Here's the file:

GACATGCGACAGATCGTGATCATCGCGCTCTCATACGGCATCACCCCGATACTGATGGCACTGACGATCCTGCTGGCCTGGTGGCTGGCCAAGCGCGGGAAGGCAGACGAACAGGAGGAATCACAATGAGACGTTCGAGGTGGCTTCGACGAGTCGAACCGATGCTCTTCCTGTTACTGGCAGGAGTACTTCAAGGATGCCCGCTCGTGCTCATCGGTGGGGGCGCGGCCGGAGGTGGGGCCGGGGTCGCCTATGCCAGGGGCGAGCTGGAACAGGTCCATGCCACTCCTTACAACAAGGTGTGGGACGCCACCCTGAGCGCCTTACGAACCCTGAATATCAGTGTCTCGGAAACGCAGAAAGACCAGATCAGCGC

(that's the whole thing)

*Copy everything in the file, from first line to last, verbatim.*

GACATGCGACAGATCGTGATCATCGCGCTCTCATACGGCATCACCCCGATACTGATGGCACTGACGATCCTGCTGGCCTGGTGGCTGGCCAAGCGCGGGAAGGCAGACGAACAGGAGGAATCACAATGAGACGTTCGAGGTGGCTTCGACGAGTCGAACCGATGCTCTTCCTGTTACTGGCAGGAGTACTTCAAGGATGCCCGCTCGTGCTCATCGGTGGGGGCGCGGCCGGAGGTGGGGCCGGGGTCGCCTATGCCAGGGGCGAGCTGGAACAGGTCCATGCCACTCCTTACAACAAGGTGTGGGACGCCACCCTGAGCGCCTTACGAACCCTGAATATCAGTGTCTCGGAAACGCAGAAAGACCAGATCAGCGC